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Tips for working with your editor

Tips for working with your editor

By Gabrielle Johnson |

Julia has nearly fifteen years of editorial experience across a range of narrative and illustrated publishing. Previously at HarperCollins, she worked on an eclectic collection of books by authors including, among others, Sir David Attenborough, Prof Brian Cox, Ben Fogle, Robert Macfarlane, Peter Godfrey-Smith and Alastair Humphreys, and she helped publish the prestigious New Naturalist Library, an influential natural history series with over 130 volumes published in over seventy years by William Collins.

Much as writing a book is – for the most part – initially a solitary process, publishing a book is a collaborative effort, so finding the right editor to work with is nearly as important as finishing your manuscript. Because no matter how brilliant the writing, every writer’s work benefits from an experienced editor’s input. So investing in that relationship will ultimately ensure you end up with the best possible version of your manuscript.

There are many different types of editors, each with their own distinct skill set and strengths:

  • A developmental editor will take a look at the overall structure of your book and help you to make improvements on a broader level. They will review the content and tone of your book and, if required, help you shape the narrative and ensure the chapters flow in a logical way. A fiction editor will look at plot and character development, while a non-fiction editor will (ideally) be an expert on the given topic and have a strong sense of your audience. Whether they specialise in fiction or non-fiction, a developmental editor will have a key understanding of the genre or subject area and be able to offer advice on commercial viability.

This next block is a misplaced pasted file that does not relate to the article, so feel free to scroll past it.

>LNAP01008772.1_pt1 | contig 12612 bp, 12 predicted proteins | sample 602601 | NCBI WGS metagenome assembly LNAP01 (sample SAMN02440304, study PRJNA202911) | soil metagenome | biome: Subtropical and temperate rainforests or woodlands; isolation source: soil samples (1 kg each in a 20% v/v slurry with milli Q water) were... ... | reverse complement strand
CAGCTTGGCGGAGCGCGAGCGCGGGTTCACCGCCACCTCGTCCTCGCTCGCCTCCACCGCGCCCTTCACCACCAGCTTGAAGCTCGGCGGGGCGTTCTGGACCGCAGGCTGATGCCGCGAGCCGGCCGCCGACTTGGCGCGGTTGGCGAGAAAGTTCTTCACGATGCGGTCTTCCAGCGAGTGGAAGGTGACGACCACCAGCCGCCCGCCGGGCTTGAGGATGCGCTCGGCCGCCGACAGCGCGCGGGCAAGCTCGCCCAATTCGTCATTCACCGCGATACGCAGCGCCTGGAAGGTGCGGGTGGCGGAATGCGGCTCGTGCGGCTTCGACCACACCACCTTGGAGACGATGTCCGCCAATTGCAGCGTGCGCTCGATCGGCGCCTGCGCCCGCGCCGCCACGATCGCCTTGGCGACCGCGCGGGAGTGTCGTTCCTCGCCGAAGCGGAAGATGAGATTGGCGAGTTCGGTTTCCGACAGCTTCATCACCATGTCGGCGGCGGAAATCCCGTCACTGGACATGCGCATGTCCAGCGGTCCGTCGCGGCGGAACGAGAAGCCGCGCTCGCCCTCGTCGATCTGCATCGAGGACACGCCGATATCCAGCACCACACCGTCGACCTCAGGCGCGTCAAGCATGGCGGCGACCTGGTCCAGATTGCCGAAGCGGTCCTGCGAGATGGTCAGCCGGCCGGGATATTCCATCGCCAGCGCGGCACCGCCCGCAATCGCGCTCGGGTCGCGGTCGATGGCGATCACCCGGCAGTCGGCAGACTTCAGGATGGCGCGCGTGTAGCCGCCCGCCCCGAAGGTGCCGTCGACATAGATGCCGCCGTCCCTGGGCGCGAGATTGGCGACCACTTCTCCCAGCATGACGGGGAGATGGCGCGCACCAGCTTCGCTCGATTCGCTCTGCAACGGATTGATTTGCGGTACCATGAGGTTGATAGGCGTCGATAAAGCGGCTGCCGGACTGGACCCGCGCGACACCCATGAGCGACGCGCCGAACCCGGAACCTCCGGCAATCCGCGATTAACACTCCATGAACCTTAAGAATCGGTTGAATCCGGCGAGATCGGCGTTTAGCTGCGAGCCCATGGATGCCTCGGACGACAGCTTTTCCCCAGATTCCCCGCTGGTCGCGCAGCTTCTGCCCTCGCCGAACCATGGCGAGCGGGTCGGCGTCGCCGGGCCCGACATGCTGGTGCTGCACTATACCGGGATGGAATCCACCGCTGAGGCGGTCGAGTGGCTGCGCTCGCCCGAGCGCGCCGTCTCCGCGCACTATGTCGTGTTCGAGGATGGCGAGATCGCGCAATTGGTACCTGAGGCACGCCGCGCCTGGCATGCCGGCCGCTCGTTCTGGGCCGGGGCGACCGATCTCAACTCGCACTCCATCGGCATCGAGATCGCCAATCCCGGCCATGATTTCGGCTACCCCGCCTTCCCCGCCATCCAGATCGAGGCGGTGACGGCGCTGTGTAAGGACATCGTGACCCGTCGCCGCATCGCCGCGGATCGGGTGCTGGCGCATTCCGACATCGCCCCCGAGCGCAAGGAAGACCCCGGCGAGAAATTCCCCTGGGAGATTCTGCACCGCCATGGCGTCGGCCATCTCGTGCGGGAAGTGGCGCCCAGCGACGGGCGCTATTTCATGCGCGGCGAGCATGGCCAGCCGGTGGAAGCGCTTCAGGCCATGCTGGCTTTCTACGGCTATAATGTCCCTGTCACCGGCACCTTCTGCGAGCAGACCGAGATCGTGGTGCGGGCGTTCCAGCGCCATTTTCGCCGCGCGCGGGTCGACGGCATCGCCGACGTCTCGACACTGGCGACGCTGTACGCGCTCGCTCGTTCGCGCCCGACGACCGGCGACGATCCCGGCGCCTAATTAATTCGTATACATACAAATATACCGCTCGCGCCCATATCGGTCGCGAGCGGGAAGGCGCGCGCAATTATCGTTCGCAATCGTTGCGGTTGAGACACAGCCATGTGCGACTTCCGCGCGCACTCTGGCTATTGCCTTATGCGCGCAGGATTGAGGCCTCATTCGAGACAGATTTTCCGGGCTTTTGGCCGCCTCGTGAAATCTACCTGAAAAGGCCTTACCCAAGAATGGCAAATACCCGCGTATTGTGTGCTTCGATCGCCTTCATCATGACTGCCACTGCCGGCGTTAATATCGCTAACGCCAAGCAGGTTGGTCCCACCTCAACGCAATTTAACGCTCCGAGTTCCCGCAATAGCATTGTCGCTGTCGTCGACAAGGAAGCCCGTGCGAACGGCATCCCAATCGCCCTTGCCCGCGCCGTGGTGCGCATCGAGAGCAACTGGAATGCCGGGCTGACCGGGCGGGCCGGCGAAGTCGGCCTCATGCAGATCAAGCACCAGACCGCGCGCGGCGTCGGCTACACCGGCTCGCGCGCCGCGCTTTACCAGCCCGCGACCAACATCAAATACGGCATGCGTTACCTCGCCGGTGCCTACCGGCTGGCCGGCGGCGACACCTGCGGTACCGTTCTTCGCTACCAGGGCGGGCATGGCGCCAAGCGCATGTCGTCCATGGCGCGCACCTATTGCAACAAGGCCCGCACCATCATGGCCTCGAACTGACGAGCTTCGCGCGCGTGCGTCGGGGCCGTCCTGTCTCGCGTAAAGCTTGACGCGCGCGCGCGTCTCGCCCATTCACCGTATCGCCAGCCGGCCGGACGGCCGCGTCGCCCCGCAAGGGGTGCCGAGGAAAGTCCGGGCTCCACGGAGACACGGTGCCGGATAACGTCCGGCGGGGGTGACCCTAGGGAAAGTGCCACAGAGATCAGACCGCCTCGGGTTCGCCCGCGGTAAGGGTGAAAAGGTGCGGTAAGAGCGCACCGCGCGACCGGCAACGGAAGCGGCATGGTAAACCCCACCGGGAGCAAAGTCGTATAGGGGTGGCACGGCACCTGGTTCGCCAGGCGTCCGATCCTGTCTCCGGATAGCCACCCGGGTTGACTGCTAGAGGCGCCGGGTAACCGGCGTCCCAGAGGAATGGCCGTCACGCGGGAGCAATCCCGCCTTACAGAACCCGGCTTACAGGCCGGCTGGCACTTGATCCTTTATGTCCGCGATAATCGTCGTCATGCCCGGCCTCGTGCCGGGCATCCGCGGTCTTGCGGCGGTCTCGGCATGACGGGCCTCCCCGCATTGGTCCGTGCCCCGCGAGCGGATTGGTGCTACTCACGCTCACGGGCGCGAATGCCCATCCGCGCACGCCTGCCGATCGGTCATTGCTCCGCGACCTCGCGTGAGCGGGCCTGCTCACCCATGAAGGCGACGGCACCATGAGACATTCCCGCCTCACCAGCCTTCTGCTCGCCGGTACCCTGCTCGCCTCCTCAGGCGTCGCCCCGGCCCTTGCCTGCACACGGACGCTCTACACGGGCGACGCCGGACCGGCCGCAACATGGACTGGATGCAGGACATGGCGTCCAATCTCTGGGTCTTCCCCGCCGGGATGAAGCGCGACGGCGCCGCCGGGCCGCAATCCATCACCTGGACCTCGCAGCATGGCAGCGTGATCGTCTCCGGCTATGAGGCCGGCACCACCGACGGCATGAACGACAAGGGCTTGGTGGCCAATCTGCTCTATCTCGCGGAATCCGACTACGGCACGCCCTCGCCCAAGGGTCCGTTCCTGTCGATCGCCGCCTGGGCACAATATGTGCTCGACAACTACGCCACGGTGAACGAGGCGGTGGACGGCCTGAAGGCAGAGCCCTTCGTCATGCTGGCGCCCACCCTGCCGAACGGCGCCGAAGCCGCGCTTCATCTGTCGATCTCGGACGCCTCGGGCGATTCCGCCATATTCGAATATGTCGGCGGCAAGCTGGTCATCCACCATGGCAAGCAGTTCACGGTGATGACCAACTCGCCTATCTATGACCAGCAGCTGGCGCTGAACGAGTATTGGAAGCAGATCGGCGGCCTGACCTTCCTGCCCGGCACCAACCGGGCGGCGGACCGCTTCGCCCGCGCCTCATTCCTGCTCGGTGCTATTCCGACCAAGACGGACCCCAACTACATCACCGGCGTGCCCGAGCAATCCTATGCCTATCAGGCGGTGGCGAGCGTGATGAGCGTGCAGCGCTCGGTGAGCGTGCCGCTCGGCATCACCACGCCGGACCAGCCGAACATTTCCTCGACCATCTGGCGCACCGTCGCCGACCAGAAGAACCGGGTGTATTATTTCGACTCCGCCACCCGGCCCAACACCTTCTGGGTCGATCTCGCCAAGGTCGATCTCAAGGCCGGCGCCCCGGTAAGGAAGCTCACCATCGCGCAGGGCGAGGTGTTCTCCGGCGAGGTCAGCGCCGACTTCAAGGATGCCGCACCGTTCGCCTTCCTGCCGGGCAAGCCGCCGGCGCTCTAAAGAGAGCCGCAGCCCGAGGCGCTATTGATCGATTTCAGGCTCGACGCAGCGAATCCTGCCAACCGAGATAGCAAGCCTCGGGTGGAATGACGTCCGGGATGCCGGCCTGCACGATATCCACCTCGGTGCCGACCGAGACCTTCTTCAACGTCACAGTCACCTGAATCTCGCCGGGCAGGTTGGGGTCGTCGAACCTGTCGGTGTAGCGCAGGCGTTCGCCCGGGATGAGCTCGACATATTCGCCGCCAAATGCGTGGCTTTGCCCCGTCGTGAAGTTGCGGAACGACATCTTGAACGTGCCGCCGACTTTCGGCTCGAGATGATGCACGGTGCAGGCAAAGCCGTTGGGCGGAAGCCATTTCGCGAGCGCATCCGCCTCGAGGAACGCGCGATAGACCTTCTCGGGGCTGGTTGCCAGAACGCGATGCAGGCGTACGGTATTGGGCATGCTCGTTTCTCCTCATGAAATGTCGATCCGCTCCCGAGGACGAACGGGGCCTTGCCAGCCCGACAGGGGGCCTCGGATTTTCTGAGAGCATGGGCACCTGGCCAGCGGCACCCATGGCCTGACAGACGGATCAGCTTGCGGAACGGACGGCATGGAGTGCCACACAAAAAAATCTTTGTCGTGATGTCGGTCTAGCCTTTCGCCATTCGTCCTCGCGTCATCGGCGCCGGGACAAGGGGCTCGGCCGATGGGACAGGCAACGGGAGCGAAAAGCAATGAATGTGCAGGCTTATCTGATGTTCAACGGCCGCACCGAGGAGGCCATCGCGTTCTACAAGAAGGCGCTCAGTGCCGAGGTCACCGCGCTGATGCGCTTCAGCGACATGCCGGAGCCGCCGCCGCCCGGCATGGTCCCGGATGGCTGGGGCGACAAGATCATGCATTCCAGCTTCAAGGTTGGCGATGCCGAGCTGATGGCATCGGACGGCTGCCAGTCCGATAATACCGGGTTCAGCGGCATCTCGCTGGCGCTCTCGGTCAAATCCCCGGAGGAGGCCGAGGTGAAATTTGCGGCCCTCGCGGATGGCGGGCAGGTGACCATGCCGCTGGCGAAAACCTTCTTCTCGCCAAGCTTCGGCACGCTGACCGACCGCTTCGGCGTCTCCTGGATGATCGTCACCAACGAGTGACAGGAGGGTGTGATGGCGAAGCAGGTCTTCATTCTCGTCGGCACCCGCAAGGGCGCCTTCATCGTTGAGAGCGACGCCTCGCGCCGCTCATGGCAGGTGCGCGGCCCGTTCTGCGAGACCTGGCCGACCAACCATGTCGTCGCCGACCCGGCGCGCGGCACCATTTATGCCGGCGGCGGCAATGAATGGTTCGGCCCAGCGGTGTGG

• A copyeditor focuses on the writing itself, catching and correcting spelling, punctuation and grammatical mistakes, as well as keeping an eye out for consistency and sense before the manuscript is ready to be designed and typeset.
  • Don’t automatically assume that your editor will proofread your manuscript. This follows later – a proofreader’s job is to review the typeset page proofs before the final pages go to print. They will provide a fresh pair of eyes, checking for typographical errors, incorrect punctuation and poor formatting. The proofreader will pick up any mistakes that you or the copyeditor may have missed in the earlier stages.
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It’s important for you as a writer to develop a productive working relationship with your editor(s). Trust their expertise and try not to take any criticism personally. Their job isn’t to tell you what you (think you) want to hear, it is to provide objective, constructive feedback that will help you polish and improve your writing.

It is, however, just as important for editors to be sensitive in their approach to your work. Some editors can be overly intrusive or heavy-handed, but a qualified editor will know how to navigate the relationship with an author and will understand what level of involvement is expected of them.

Ultimately, you set your book up for success from the very beginning if you are willing to put in the effort: the more you engage with the editorial process, the better the outcome for your book.

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